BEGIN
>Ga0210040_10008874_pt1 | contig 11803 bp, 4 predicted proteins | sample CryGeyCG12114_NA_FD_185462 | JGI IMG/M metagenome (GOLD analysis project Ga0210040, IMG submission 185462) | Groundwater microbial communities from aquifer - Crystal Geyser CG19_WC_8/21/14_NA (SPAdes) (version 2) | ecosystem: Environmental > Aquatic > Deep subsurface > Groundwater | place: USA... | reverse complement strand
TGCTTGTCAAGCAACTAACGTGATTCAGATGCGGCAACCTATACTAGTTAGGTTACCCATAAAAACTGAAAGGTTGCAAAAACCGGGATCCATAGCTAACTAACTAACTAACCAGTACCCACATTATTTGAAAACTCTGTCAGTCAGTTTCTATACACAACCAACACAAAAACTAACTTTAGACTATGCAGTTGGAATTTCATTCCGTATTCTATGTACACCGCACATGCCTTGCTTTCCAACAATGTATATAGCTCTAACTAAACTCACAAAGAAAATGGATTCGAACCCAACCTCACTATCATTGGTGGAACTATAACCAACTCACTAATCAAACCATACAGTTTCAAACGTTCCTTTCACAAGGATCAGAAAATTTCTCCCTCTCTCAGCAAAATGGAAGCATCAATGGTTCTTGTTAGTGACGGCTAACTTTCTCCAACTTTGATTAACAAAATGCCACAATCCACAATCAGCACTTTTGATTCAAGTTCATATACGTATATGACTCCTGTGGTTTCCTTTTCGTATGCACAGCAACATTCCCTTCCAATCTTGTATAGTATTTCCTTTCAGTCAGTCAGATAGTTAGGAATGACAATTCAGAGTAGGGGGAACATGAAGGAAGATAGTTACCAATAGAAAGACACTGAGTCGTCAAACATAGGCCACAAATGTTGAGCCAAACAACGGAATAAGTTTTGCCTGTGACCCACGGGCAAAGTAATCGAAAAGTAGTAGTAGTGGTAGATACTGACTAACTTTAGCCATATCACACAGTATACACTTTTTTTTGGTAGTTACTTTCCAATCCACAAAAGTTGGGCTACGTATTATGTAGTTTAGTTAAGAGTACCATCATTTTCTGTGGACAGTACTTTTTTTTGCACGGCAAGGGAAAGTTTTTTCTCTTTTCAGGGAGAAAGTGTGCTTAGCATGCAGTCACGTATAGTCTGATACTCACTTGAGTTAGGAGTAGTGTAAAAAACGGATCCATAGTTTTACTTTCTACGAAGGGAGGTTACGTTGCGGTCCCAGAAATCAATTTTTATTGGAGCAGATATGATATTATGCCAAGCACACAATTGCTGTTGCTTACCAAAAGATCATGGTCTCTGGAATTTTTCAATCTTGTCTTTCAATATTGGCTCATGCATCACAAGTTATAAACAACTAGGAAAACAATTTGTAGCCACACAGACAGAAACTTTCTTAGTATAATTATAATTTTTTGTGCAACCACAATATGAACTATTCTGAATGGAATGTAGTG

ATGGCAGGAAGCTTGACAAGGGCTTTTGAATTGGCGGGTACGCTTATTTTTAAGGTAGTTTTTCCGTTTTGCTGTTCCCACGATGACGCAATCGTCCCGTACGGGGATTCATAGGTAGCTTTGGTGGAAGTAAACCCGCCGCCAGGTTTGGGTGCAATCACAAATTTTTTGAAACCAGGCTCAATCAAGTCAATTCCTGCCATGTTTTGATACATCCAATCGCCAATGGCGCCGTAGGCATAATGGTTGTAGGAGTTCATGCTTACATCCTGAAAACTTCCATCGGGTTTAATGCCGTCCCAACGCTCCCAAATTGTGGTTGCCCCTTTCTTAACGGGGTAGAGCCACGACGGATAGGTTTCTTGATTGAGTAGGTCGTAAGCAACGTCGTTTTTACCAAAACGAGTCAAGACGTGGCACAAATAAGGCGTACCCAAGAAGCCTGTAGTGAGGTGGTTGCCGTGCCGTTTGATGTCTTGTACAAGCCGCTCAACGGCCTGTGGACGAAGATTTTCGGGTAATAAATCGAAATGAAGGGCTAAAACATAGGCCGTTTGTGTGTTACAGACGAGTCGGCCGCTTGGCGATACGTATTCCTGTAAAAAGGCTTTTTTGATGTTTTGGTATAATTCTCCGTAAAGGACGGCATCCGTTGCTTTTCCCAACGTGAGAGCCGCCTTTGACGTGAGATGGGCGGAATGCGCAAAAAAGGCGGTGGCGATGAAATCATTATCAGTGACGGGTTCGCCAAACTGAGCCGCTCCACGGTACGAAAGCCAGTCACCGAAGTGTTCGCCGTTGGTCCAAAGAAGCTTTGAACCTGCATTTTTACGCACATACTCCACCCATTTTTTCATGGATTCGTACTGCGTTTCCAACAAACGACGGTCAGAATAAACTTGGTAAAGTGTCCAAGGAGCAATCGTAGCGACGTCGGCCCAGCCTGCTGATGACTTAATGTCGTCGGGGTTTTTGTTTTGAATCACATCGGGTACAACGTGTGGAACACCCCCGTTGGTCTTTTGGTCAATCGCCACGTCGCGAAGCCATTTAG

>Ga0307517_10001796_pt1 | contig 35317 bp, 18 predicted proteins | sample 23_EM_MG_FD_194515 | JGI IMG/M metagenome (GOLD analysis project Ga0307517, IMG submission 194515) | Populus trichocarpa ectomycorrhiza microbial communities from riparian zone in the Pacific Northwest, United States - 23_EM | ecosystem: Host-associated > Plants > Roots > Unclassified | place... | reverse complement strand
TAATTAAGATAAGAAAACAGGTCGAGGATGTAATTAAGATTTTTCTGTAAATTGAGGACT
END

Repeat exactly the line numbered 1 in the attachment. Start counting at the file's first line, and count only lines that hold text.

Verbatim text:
>Ga0210040_10008874_pt1 | contig 11803 bp, 4 predicted proteins | sample CryGeyCG12114_NA_FD_185462 | JGI IMG/M metagenome (GOLD analysis project Ga0210040, IMG submission 185462) | Groundwater microbial communities from aquifer - Crystal Geyser CG19_WC_8/21/14_NA (SPAdes) (version 2) | ecosystem: Environmental > Aquatic > Deep subsurface > Groundwater | place: USA... | reverse complement strand